Clinical and serological study of myasthenia gravis using both radioimmunoprecipitation and cell-based assays in a South Asian population.
Chang T., Leite MI., Senanayake S., Gunaratne PS., Gamage R., Riffsy MTM., Jacobson LW., Adhikari M., Perera S., Vincent A.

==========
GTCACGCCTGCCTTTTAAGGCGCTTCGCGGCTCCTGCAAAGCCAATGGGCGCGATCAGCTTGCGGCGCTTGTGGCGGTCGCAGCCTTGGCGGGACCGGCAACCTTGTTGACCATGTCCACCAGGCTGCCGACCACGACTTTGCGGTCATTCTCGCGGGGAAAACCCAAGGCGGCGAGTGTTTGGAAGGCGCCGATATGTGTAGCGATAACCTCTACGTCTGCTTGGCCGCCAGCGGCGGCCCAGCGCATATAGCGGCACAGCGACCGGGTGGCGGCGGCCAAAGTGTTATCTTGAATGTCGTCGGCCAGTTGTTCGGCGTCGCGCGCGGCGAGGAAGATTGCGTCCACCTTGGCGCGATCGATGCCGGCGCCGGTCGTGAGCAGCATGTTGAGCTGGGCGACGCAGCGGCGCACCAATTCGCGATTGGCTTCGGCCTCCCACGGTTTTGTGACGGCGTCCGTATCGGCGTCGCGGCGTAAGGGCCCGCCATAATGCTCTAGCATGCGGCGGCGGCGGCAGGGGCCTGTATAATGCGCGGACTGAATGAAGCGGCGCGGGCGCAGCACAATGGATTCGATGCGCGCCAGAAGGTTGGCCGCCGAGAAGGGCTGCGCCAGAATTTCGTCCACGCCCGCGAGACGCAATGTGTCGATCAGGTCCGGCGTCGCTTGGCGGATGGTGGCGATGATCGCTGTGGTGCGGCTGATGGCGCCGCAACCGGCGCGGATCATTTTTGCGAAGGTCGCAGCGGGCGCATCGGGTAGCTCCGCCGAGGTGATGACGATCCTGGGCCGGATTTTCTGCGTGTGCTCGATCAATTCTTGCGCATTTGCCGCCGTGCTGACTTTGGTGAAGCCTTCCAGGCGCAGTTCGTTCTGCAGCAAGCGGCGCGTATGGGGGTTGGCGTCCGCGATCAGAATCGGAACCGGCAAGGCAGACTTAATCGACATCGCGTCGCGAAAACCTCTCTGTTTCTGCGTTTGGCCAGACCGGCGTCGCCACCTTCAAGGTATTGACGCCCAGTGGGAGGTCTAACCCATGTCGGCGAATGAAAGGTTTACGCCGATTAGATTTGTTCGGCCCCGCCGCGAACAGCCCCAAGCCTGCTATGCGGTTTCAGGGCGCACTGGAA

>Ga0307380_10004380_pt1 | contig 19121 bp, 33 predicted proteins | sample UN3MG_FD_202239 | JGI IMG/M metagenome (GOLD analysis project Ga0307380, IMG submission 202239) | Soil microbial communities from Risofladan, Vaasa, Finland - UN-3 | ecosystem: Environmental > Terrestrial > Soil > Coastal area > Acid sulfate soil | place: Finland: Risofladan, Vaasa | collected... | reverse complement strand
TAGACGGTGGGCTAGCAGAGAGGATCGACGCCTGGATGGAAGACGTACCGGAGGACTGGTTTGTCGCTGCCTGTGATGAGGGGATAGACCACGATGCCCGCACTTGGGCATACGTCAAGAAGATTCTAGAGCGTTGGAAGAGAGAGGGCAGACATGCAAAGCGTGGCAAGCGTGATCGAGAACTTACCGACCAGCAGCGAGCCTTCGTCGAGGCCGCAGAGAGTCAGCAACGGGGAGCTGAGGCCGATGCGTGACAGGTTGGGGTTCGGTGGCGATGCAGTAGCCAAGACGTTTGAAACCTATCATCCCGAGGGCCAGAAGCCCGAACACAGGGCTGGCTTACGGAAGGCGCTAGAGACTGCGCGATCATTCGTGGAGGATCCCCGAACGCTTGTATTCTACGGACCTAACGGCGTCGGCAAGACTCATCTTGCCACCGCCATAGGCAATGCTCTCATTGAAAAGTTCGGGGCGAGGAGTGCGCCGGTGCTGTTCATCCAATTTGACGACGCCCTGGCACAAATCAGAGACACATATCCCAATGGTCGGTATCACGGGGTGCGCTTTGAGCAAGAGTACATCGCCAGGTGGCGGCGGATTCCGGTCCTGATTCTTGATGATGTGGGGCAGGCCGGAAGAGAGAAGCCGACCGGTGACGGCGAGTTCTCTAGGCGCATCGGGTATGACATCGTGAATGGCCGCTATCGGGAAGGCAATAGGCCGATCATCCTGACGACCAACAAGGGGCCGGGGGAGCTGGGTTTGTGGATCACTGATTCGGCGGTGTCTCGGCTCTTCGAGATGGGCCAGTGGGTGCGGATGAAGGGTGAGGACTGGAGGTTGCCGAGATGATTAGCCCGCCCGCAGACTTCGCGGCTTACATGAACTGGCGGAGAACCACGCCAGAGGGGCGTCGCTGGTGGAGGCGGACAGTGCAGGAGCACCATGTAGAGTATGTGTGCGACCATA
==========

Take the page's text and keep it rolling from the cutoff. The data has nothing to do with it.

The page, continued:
BACKGROUND: Identification of autoantibodies has defined distinct clinico-immuno-pathological subtypes of myasthenia gravis (MG) such as AChR-antibody-positive-MG and MuSK-antibody-positive-MG. The use of more sensitive assays such as the cell-based assay (CBA) is expected to reduce the proportion of seronegative-MG. We studied the seroprevalence of AChR and MuSK antibodies using both radioimmunoprecipitation (RIA) and CBA amongst MG patients in Sri Lanka and related their antibody status to their clinical subtypes and severity. METHODS: 113 patients with MG attending Neurology units in the district of Colombo were studied. Clinical data were obtained using an interviewer-administered questionnaire and medical records. The severity of MG was assessed according to MGFA clinical grading. RIA and CBA were used to detect serum AChR and MuSK antibodies. Patients with other neurological diseases were recruited as controls. RESULTS: We detected either AChRAb (85%) or MuSKAb (6.2%) in 91.2% of MG patients. Complementing the RIA with the CBA improved the diagnostic power of detecting AChRAbs by 21% and MuSKAbs by 77%. The clinical characteristics and the occurrence of thymic pathology were similar to other populations except for a male preponderance (1.5:1). The AChRAb titer appeared to parallel the clinical severity. Seven of 11 (63.6%) patients with AChRAb-negative generalized MG had MuSK-MG. CONCLUSIONS: Clinical characteristics of MG in Sri Lanka are similar to other populations. Complementing the RIA with CBA increases the diagnostic power of detecting pathogenic autoantibodies.